Much like over 10,000 people on Amazon.com, I really enjoyed "Ready Player One" by Ernest Cline. The concept was fantastic, the geeky references were abundant, and I fell in love with the world it was set in. Even the dystopian atmosphere of the world outside the OASIS had a nice charm to it. I could barely put the book down and even when I did, I was still thinking about it.
There are, of course, issues with it because no book is perfect. As many critics point out, the writing is very flat. It's mostly pages and pages listing out obscure 80's geeky stuff with character development and dialogue limited to cliche interactions. Characters and plot both suffer from an author's favorite tool: the unlimited bank account and unlimited time. For example, we're supposed to believe an 18 year old kid has managed to find enough time within five years to watch and read an entire decade worth of pop culture enough times for him to be able to recite entire movies from memory without fault.
But the book is still fun enough with these issues that I could care less about them. No, the issue that I have with this book is with the main character: Wade.
Wade Watts, also known as Parzival, is the epitome of a white male savior. He's bland, he's had next to no training but he's still gifted enough to be better than everyone else, he's bland, despite his rough upbringing and subsequent tragic story he still manages to be a good person, he's bland, he manages to win the heart of the unapologetically kickass Art3mis even though he's more bland than a toothpick....
Really he's the perfect hero for a 80's themed book about geeks and video games.
There were moments where I actually liked him and wanted to pinch his little cheeks because he was so precious. His first trial for the Copper Key where he took a moment to shake the villain's hand after the game, when he showed genuine affection for some of the video games that shaped him instead of just spouting out facts about them like a walking Wikipedia, and his automatic acceptance of Aech's true identity were all moments I remember fondly of the character.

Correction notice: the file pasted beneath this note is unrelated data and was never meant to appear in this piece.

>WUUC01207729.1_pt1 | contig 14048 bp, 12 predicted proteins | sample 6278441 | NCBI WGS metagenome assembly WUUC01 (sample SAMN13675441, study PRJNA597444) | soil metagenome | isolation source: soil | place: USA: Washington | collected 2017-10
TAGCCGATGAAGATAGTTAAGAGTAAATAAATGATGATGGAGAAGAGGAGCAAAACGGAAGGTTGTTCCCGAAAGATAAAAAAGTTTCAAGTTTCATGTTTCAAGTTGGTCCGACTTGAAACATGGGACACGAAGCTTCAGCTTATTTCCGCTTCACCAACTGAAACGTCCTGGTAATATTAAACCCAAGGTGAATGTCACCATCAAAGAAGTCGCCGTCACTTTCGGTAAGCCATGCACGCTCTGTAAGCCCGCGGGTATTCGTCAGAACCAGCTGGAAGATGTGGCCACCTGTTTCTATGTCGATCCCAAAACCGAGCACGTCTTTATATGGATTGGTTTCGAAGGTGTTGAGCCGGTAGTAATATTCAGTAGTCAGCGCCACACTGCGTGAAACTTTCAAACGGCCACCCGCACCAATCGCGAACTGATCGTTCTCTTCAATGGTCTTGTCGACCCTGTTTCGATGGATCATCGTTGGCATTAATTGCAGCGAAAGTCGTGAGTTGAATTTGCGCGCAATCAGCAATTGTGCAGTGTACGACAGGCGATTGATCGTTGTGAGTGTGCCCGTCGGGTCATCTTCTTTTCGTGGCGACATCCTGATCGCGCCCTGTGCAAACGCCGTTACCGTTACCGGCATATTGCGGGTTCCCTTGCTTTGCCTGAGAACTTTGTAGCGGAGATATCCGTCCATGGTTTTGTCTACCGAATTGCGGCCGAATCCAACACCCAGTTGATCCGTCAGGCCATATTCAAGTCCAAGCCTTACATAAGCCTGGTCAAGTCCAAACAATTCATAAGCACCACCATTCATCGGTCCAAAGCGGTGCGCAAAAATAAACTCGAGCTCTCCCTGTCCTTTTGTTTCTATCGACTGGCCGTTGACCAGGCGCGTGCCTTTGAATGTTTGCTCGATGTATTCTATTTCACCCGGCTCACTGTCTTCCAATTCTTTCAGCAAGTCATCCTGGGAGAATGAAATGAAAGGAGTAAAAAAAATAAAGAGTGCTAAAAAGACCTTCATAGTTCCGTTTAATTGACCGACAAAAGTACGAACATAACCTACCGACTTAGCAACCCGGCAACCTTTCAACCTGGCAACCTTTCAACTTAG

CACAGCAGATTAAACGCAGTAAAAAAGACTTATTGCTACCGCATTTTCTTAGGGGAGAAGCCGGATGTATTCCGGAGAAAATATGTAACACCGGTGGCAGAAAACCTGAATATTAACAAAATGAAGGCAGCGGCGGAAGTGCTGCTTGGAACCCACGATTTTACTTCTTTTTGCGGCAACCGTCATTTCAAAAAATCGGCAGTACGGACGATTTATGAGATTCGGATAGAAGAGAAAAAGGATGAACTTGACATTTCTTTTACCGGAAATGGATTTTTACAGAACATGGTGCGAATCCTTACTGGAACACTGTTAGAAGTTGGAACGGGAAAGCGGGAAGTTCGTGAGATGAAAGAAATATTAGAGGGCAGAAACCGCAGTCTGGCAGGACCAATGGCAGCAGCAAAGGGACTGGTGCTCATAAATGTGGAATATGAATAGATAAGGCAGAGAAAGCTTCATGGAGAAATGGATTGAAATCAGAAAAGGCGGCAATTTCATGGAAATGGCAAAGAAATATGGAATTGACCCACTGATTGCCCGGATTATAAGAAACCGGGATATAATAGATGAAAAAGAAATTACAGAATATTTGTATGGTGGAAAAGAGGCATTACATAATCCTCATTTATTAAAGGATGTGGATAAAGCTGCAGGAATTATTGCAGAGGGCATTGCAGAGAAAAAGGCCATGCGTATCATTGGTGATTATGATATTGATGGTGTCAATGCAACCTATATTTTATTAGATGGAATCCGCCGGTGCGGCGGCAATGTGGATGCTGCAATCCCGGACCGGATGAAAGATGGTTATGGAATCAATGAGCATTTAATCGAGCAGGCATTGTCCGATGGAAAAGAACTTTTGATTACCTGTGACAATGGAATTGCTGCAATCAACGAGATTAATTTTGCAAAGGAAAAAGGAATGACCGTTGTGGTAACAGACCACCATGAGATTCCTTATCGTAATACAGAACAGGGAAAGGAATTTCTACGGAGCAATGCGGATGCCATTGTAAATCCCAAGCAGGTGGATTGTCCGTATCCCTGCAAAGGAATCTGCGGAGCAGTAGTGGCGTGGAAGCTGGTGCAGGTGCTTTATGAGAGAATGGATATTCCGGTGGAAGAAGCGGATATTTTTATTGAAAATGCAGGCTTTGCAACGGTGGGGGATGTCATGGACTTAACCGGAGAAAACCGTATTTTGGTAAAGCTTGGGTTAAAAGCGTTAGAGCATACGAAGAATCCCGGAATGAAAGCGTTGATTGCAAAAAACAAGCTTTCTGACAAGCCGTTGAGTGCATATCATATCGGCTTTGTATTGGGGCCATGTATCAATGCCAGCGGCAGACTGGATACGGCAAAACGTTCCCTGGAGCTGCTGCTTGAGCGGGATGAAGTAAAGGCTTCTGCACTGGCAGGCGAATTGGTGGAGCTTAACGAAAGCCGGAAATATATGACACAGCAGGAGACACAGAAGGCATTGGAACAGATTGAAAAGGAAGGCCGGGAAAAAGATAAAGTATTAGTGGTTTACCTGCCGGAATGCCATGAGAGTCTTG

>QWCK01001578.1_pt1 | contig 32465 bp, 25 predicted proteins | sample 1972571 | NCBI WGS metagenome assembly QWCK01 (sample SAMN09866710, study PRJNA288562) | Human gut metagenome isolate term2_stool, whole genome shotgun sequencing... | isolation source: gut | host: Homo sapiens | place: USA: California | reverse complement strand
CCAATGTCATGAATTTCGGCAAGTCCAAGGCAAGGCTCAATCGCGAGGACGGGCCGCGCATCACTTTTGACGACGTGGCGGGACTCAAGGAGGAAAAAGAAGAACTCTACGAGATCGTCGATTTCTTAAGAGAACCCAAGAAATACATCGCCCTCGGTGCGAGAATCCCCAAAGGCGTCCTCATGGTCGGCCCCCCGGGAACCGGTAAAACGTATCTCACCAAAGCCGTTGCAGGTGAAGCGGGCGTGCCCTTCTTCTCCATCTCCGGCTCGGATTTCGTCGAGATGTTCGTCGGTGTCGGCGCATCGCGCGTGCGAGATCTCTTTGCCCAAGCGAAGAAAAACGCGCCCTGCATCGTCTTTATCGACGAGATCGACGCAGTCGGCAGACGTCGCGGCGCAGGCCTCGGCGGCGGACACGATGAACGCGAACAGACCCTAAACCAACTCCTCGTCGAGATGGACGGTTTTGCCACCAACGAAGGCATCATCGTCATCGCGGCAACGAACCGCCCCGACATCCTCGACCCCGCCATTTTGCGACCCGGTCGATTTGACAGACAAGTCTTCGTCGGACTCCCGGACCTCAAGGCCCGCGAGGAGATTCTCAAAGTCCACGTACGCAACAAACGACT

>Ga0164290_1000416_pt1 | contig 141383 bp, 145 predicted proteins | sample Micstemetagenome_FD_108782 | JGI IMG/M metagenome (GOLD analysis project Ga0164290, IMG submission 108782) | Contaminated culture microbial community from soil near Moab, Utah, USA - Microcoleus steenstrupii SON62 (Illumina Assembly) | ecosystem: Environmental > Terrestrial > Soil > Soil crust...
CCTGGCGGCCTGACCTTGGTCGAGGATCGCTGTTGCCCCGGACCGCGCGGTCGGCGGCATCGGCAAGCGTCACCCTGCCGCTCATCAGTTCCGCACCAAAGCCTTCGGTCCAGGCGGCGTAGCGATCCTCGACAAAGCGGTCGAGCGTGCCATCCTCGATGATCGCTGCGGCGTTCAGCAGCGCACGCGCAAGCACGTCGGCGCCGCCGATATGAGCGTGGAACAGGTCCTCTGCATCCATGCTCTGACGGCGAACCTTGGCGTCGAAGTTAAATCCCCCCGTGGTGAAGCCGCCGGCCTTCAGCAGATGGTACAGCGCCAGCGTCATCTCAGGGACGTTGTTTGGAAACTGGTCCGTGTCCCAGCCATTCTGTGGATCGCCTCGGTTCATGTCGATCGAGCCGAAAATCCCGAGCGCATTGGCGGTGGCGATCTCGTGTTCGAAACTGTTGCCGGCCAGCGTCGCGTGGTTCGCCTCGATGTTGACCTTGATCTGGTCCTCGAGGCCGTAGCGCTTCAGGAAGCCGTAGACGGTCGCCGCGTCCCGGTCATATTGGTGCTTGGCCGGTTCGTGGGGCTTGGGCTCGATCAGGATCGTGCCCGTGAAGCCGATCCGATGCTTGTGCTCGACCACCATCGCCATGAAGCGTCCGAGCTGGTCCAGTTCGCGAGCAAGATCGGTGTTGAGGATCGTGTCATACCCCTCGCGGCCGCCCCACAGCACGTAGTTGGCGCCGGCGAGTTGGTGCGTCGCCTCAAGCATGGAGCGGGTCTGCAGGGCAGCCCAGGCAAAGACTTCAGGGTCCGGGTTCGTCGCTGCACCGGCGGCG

But for the rest of the book, I was really rooting for Art3mis to pull him to the side and say something along the lines of:
But of course she never does because Wade is the perfect hero for geeks. In fact, Wade is so perfect for the role that the significantly more qualified and competent Art3mis even falls in love with him by the end of the book. The chemistry between them is as sizzling as salt and boils down to "Wade had a crush on her blog", but they still manage to share a kiss at the end dazzling enough to make Wade quit the computer world he lived in his entire life.
Now I will give "Ready Player One" some credit. It's surprisingly diverse and includes more than one girl in it. Of our main four heroes: two are female, two are POC, and one is LGBT. That's pretty good for a dork novel. It's the bare minimum for diversity, but for a dork novel it's pretty impressive. What isn't so impressive is that out of these four heavily qualified candidates to win the entire game, guess who wins?
That's right. Our favorite white male savior of the geeks Wade Watts wins the entire thing on, essentially, the fact he's a Good Guy. Sure he shares the winnings equally with his companions afterwards because he's a Good Guy and Good Guys share, but Art3mis was more qualified than all of them and all she got was the consolation price of the Good Guy's girlfriend, which is essentially more of a prize for Wade than for Art3mis.
This is a reoccurring issue in modern geeky media that has gone beyond leaving a sour taste in my mouth and is now just....boring me. Ant-Man (2015) has the infinitely more qualified Evangeline Lily training the bumbling Paul Rudd on how to save the day only to be rewarded with a relationship with the doofus. But at least she gets her superhero costume and a chance to share the title of the sequel with her bumbling boyfriend, right?
It's even seen in the kids' movie Lego Movie (2014) where Wyldstyle has been training her entire life to be The Special only for the super ordinary Emmet to bumble in and take not only her dream job, but her heart as well as they end the movie holding hands, which I'm assuming means they kissed in Lego.
This kind of media is discouraging for women. It's telling us we can play the boys' games, we can beat the boys at their game, and, in the end, if we do everything right, we might get to date the boy who is not as competent as us, but he's a Good Guy so we should be happy. There's nothing wrong with falling in love, of course. But, creators of geek media, I have a news flash for you:
Women can fall in love and still be successful.